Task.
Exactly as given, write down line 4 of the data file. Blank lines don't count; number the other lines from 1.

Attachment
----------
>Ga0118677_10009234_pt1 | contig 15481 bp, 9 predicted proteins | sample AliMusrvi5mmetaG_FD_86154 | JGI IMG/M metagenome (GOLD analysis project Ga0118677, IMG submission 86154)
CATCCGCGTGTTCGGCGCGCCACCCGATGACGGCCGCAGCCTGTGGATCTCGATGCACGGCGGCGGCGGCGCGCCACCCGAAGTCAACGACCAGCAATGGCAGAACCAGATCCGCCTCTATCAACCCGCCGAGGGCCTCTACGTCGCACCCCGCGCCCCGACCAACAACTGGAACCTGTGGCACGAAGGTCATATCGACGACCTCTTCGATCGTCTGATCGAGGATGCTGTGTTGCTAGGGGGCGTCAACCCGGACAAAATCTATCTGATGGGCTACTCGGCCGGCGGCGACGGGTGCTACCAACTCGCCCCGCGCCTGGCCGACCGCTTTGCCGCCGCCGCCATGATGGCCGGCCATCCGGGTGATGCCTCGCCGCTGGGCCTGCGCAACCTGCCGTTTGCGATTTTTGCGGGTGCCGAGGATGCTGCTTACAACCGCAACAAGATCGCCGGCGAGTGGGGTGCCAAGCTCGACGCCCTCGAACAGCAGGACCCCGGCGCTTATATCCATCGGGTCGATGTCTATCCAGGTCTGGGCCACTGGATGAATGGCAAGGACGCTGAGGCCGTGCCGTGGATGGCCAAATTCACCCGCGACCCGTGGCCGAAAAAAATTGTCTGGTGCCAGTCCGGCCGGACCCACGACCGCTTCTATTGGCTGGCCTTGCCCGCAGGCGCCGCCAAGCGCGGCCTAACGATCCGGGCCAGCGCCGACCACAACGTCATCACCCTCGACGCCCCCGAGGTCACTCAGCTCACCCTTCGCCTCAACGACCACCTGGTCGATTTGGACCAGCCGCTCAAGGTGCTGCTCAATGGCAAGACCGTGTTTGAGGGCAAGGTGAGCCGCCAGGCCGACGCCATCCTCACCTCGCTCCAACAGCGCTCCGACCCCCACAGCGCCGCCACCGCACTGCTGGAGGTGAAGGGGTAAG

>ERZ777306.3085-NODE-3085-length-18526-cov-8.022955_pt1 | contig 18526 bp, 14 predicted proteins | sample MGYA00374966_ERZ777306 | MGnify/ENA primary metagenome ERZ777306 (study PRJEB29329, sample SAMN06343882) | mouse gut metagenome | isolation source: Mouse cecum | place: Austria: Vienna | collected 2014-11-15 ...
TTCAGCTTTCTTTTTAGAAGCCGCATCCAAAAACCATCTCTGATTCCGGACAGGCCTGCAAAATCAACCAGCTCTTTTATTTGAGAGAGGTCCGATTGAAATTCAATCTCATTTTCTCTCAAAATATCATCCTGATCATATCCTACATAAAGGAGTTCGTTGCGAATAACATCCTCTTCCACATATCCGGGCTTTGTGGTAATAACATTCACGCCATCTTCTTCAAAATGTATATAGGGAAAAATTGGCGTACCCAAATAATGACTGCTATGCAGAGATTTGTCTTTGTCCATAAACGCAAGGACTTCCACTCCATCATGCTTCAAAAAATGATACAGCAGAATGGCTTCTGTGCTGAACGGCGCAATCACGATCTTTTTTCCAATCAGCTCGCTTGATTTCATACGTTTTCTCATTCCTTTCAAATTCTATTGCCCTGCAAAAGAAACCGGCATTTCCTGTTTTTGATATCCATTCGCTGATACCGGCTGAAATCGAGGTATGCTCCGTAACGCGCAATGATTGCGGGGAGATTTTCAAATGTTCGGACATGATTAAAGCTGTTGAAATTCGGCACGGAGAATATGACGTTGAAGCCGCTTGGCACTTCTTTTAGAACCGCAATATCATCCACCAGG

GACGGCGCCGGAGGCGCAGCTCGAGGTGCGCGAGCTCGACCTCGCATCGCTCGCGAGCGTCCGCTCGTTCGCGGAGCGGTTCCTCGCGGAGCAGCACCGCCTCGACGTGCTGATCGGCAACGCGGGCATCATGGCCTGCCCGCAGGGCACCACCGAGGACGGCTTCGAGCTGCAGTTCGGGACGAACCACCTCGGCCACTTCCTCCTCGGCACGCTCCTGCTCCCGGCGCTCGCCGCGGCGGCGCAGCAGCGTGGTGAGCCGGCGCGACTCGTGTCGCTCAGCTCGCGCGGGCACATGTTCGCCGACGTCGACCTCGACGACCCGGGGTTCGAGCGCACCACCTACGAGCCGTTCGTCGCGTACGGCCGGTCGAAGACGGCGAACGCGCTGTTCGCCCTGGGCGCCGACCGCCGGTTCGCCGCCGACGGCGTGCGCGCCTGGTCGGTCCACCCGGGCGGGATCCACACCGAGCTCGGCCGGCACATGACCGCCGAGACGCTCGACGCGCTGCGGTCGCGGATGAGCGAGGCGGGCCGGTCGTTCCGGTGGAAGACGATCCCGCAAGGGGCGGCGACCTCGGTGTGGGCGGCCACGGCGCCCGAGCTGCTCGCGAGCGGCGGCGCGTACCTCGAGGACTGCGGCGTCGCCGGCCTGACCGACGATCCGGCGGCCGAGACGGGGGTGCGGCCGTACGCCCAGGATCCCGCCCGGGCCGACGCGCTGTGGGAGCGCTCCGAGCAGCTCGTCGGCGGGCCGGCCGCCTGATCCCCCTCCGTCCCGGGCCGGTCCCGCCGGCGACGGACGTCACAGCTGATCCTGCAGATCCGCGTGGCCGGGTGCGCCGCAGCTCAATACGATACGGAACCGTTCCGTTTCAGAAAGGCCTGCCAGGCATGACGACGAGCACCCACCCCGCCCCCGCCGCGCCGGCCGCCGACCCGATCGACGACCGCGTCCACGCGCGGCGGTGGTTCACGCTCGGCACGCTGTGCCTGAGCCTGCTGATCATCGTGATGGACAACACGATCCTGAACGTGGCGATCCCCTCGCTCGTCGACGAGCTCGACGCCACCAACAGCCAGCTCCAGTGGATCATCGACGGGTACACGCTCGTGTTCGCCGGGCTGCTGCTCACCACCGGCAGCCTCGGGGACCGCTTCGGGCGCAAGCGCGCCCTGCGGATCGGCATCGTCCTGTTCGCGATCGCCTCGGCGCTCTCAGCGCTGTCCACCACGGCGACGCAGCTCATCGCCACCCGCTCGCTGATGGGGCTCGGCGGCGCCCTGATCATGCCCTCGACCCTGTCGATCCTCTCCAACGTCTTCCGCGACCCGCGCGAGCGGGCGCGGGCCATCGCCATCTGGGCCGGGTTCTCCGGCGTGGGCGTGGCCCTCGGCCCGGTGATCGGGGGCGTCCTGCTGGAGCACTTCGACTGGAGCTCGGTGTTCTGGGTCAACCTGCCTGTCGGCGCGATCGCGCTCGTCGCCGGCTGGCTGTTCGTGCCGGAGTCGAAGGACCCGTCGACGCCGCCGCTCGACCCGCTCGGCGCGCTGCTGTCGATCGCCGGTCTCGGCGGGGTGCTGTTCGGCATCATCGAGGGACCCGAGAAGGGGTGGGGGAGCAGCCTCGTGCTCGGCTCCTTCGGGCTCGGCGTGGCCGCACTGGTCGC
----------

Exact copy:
TTCAGCTTTCTTTTTAGAAGCCGCATCCAAAAACCATCTCTGATTCCGGACAGGCCTGCAAAATCAACCAGCTCTTTTATTTGAGAGAGGTCCGATTGAAATTCAATCTCATTTTCTCTCAAAATATCATCCTGATCATATCCTACATAAAGGAGTTCGTTGCGAATAACATCCTCTTCCACATATCCGGGCTTTGTGGTAATAACATTCACGCCATCTTCTTCAAAATGTATATAGGGAAAAATTGGCGTACCCAAATAATGACTGCTATGCAGAGATTTGTCTTTGTCCATAAACGCAAGGACTTCCACTCCATCATGCTTCAAAAAATGATACAGCAGAATGGCTTCTGTGCTGAACGGCGCAATCACGATCTTTTTTCCAATCAGCTCGCTTGATTTCATACGTTTTCTCATTCCTTTCAAATTCTATTGCCCTGCAAAAGAAACCGGCATTTCCTGTTTTTGATATCCATTCGCTGATACCGGCTGAAATCGAGGTATGCTCCGTAACGCGCAATGATTGCGGGGAGATTTTCAAATGTTCGGACATGATTAAAGCTGTTGAAATTCGGCACGGAGAATATGACGTTGAAGCCGCTTGGCACTTCTTTTAGAACCGCAATATCATCCACCAGG